Long-lost treasures lined the walls, mostly statuary and pottery, broken up here and there by damaged suits of armor of various styles and materials. Along one curved wall hung an array of weapons damaged beyond usefulness; spears and swords dominated, but I saw two war hammers and three different types of polearms as well. Most likely they had belonged to heroes who had tried to slay the dragon in times long past.
All of that was still less interesting than the dragon herself. I stayed very still and examined her.
She was undeniably beautiful; huge and majestic even half-curled in sleep, with her wings folded against her broad back and the tip of her tail flipped over her snout. Her hide, which was made of overlapping scales, was indeed a rich brown, dappled here and there with irregular patches of glittering gold.
I guessed her to be somewhere in the neighborhood of 40 feet long from her somewhat blunt nose to the end of her spade-tipped tail. When standing, she might be as much as 18 feet tall with her head erect, and her wingspan looked like it was probably somewhere in the range of 70 feet. Slightly smaller than the full-grown adult dragons I’d read about, but not significantly so.
Not as big as the hydra we’d fought, but big enough to make me sweat. And where the hydra had plainly been just an animal (however magical or mutated), with an animals intellect , the dragon’s face – even in sleep – somehow gave the distinct impression of both intelligence and cunning. Beyond her obvious physical assets, she would undoubtedly be a canny and dangerous opponent.
And Daedalus wanted us to bring her in alive.
I was so intent on studying her that I almost jumped out of my skin when Eos’s voice said, “Everything OK?” in my right ear.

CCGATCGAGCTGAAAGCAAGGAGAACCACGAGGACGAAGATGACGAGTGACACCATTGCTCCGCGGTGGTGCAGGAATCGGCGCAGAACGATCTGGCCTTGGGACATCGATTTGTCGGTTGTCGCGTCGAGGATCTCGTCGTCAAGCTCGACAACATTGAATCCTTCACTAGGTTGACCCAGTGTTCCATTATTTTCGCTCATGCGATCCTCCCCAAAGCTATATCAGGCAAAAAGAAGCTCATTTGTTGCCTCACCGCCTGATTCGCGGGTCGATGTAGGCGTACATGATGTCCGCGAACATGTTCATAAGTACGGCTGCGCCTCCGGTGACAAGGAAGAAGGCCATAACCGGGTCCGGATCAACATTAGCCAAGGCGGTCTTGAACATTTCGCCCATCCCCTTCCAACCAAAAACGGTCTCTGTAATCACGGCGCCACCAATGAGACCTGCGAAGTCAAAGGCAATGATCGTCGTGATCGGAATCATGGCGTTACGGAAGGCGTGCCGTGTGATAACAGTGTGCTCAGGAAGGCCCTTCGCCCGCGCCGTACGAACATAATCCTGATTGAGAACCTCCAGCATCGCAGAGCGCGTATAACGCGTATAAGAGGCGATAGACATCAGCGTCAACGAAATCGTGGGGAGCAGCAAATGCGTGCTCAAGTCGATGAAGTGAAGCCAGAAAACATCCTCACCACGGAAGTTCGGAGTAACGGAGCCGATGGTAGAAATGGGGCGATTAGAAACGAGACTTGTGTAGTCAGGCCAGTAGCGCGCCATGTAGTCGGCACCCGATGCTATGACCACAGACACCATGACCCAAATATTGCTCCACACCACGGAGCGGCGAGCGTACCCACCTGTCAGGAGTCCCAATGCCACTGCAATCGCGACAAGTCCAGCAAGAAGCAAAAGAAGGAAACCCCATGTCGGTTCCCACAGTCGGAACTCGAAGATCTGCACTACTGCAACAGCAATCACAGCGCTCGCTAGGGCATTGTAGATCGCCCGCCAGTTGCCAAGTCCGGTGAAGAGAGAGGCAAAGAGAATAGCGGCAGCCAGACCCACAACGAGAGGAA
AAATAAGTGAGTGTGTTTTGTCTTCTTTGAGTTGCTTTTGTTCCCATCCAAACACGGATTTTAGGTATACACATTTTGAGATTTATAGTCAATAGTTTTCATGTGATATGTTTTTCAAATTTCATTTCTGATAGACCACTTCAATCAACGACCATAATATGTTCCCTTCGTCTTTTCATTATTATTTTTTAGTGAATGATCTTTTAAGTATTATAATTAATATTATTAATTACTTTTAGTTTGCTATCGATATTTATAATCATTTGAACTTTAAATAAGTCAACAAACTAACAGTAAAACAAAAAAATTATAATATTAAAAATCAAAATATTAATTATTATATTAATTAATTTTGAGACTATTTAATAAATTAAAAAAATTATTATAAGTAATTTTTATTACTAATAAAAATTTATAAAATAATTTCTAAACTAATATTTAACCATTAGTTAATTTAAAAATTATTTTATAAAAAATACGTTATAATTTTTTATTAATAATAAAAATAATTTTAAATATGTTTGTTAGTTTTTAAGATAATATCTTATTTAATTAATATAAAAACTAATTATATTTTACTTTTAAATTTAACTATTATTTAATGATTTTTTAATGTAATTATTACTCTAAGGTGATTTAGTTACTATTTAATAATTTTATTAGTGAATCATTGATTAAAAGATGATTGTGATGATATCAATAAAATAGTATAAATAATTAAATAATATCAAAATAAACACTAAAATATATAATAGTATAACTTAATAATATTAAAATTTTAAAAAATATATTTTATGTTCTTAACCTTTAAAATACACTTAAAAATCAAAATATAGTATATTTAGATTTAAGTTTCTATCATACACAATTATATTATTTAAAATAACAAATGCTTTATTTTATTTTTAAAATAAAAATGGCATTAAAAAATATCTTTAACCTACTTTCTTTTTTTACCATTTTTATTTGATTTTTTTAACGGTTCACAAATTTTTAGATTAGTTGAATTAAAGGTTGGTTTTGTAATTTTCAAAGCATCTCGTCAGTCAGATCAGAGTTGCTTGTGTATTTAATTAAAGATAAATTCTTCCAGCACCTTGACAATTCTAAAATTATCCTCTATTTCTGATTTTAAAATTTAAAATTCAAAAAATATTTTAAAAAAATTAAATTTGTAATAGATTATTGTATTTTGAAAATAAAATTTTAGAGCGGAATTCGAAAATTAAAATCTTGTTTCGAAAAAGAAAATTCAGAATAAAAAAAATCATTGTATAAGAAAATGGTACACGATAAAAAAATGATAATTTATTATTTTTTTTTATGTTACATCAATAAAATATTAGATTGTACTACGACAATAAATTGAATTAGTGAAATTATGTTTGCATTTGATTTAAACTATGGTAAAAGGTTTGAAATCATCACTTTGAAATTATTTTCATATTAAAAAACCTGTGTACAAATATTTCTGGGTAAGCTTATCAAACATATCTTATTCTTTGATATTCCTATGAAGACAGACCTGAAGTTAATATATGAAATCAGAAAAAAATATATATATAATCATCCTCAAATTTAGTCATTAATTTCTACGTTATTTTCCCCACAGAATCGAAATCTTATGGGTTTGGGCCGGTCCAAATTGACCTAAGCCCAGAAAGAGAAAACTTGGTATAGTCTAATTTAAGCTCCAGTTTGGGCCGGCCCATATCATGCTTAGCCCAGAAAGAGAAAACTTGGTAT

I got my breathing back under control quickly and replied, “Everything’s fine. Found her. Give me a minute.”
I returned my attention to the dragon…and was startled to the gleam of eyes through slits in her previously closed eyelids. As I watched, her nostrils flared a bit, and her eyes opened slightly wider, her gaze gliding slowly around the room in my general direction.
I must have made some sort of noise when Eos startled me. Without waiting for anything more, I immediately Stepped back to the entrance of the cave, appearing at Eos’s side in a heartbeat. She hadn’t moved since I’d gone into the cave, and now hugged me tightly.
“Are you okay?” She asked. “What happened? Why the instant retreat?”
“She woke up,” I said, feeling a little shaky. “One second she was sound asleep, and the next second her eyes were open just a bit and she was trying to get the scent of whatever had woken her.”
“Lovely. So, do we try talking to her before beating her up?”
I took a deep breath and let it out, a bit surprised by how much of an effect a quick sight of dragon eyes had had on me. I was a professional monster hunter, by all the gods.
Then I remembered the old stories about dragon fear…how the gaze of a dragon could cause fear in those it fell on, and how even their presence could cause some animals to panic and bolt. I guess they were true, though I wondered why my helmet – which had protected me from the petrifying gaze of gorgons, after all – hadn’t stopped it.
Maybe it had blunted it. I hadn’t panicked, after all…my retreat at that moment had been perfectly to plan and quite rational.
“She didn’t immediately attack, and didn’t look overtly hostile. I think,” I said, “we’ll call Vulcan, have him here standing by, and go try to talk to the dragon first. Who knows, she might like the idea of relocating to somewhere without any risk at all of humans finding her.”
“You’re the boss,” Eos said cheerfully. “And I like your idealism. Not that I disagree…after blasting that hydra last week, I’d rather not fight another giant angry monster yet.”
I gave her an amused look. “Still recharging?”
Eos hesitated a moment, then smiled wryly. “If we confront the dragon underground, love, I won’t be able to call down lighting on that order of magnitude.”
A point I hadn’t considered. “Well, if it comes to that – and I really, really hope that it doesn’t – we’ll just have to try to lure her out into the open.”
Eos grimaced and nodded. “Better call Vulcan now, just in case.”
“Have you ever hunted a dragon before?” I asked Eos.